The 2030 projections are daunting. To keep federal spending stable as a share of the economy would mean eliminating all defense spending and most other domestic programs (for research, homeland security, the environment, etc.). To balance the budget with existing programs at their present economic shares would require, depending on assumptions, tax increases of 30 percent to 50 percent—or budget deficits could quadruple. A final possibility: cut retirement benefits by increasing eligibility ages, being less generous to wealthier retirees or trimming all payments.
Little wonder politicians stay silent.
Medicare and Medicaid are tougher due to the terribly fast rising cost of medical care and the demographics of the aging population. The problem is exacerbated by the trend to put more and people under the programs to provide more coverage to the uninsured.
I believe the US is well on its way toward the adoption of universal health coverage as I believe we should be doing. This is evident by both the campaign promises of all Democrat contenders for the White House and most Republicans striving to, at minimum, seek cover on the issue. To me, Obama's plan seems the least worrisome followed by Hillary's plan and worst, as usual, is the Edwards plan. It is also interesting to note that Gingrich is the most articulate on the R side of the aisle in discussing health care and that he and Sen. Clinton have worked jointly together on the health care care issue very recently. Also of note, although unnoticed, was President Bush's proposal to begin to achieve portability of health care by reforming the tax code to essentially move the burden and responsibility from the employer to the employee for the tax benefits and deductions. Also, in the Senate last week, Senators Richard Burr (R-NC) and Bob Corker (R-TN) with four co-sponsors introduced the "Every American Insured Act"; legislation which doesn't exactly do what the name suggests, but does move toward further portability with tax code changes including a refundable and advanceable flat tax credit for health care costs and coverage.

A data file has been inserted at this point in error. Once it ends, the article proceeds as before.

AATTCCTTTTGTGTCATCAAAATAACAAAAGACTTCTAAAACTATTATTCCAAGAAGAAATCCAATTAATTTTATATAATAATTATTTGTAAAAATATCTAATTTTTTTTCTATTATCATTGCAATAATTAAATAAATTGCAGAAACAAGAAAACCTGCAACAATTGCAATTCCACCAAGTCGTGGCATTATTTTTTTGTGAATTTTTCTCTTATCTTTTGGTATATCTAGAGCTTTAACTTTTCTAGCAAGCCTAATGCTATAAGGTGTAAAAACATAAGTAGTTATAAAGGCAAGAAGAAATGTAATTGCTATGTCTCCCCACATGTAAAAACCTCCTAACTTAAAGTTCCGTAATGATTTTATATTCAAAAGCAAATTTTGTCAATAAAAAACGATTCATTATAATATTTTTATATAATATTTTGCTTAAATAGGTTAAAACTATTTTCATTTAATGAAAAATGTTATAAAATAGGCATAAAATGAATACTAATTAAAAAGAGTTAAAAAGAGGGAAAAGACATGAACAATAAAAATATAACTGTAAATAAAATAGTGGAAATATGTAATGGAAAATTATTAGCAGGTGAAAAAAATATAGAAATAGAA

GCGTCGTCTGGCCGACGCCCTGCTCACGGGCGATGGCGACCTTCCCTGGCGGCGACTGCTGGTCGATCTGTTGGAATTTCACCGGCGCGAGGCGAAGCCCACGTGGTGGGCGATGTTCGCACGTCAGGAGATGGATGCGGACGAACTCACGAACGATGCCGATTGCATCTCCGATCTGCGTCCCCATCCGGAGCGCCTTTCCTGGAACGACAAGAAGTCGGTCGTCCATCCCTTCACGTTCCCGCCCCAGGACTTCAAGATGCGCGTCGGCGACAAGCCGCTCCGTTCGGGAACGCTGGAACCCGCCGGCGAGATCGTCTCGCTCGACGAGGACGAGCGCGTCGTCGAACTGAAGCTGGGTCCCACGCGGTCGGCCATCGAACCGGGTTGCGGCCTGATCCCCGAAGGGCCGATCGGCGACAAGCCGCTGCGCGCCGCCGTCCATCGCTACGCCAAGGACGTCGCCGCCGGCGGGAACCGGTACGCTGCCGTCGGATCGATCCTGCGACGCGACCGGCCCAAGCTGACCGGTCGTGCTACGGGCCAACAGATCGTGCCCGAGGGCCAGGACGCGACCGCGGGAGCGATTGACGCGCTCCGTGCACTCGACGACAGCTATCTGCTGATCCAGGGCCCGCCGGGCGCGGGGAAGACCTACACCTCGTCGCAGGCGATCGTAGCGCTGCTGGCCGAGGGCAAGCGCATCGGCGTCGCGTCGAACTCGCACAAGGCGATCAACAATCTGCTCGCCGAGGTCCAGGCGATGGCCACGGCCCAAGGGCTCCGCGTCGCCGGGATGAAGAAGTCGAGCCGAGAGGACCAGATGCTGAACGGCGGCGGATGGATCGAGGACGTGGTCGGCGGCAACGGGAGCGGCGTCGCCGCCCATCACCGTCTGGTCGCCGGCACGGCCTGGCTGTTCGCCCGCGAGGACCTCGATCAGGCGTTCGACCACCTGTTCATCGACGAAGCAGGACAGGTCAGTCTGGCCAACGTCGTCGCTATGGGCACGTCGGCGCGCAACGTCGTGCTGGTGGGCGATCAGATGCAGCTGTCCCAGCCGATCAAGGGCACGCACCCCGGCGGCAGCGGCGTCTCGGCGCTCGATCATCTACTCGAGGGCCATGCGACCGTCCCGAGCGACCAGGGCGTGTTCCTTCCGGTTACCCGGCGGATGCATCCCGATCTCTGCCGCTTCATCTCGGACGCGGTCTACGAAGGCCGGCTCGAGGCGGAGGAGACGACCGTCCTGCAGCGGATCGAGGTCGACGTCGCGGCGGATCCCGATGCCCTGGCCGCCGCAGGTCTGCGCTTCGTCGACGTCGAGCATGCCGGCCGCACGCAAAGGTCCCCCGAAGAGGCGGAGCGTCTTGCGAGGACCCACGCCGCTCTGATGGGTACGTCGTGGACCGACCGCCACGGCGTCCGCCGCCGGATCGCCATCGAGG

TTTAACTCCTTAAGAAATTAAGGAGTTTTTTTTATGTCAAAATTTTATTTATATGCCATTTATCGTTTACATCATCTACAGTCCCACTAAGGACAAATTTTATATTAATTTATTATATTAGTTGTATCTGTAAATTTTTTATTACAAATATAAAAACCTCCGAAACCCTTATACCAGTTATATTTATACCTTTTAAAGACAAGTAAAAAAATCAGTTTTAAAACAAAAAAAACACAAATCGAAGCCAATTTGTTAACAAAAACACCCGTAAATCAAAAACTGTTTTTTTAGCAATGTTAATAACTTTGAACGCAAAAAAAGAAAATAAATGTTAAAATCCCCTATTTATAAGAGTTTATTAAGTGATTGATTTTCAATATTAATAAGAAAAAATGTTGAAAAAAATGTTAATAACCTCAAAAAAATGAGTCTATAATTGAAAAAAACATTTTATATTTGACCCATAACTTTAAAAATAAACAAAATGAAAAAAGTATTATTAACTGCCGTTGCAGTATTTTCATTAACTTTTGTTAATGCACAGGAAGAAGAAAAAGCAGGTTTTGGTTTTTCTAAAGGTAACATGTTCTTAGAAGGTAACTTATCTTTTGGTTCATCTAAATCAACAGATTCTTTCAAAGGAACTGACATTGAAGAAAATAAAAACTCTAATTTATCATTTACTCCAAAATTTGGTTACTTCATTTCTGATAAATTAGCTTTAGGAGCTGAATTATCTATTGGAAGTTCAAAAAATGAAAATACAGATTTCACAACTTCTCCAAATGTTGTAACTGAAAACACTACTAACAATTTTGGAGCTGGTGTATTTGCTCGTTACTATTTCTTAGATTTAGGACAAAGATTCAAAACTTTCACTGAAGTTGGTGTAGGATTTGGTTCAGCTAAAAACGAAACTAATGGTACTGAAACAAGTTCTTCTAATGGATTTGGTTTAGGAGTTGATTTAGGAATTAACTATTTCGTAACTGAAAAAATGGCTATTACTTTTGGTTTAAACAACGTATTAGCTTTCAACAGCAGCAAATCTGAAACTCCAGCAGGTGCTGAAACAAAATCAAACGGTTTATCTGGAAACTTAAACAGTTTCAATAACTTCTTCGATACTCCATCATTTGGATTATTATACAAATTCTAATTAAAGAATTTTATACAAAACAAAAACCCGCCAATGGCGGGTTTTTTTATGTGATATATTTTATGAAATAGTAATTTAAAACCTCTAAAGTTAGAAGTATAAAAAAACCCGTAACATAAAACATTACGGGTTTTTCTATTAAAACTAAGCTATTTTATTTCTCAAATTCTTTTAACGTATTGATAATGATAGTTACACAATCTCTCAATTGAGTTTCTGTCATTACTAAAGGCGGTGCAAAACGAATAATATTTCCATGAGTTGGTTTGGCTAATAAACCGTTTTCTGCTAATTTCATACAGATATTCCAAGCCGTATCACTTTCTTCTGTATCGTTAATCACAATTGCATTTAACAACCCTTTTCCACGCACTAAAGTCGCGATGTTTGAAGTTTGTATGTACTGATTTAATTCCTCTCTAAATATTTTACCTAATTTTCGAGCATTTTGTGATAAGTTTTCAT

My point is that as we move toward universal coverage, which I support, we should not move toward a one-payer system, that being the US government. It seems to me the only way to retain quality and reduce the rate of cost increases is through competition coupled with some regulation of coverage. Some regulation does mean imposed rationing, unfortunately, but not to the weakness of service, the lack of innovation, and the over-bearing power of stringent rationing and control of a one-payer government controlled system.
As we move to universal coverage, the goal should be to control costs, provide coverage for all, avoid the weaknesses of a one-payer government system, and, if we get lucky, help to manage the all ready looming liabilities of Medicare and Medicaid. Social Security should be reformed to allow options for private accounts and the retirement age should be gradually and carefully raised.
Sunday, July 29, 2007
Mr. Schwab describes the Bush administration's capital gains and dividend tax cuts as exactly the right prescription for the ailing stock market after the dot-com crash in 2000-2001. Those tax cuts, of course, are under constant assault by Democratic presidential hopefuls and the Democratic majorities in Congress.
What would be the stock market response to repealing them? "Oh, I think it would probably cost the market 5% to 10%," he predicts. "That may not happen on a single day. But it will certainly suppress prices. And the market is already anticipating these higher tax rates," he assures me, which means stock prices are already being suppressed by tax uncertainty.
"I would say we're probably in the neighborhood of $10 trillion of unrealized capital gains" Mr. Schwab says of the present economic situation. "If you put a 100% tax on it, of course, the government's going to get none of that. If you're at zero, you would get none. With the 15% rate for capital gains, we're probably at the optimum rate."
Then he adds something that House Ways and Means Committee chairman Charlie Rangel should take to heart: "Bear in mind that the higher [capital gains] tax is principally directed toward individual investors. Not foundations or pension funds. It will be the individual who takes the hit."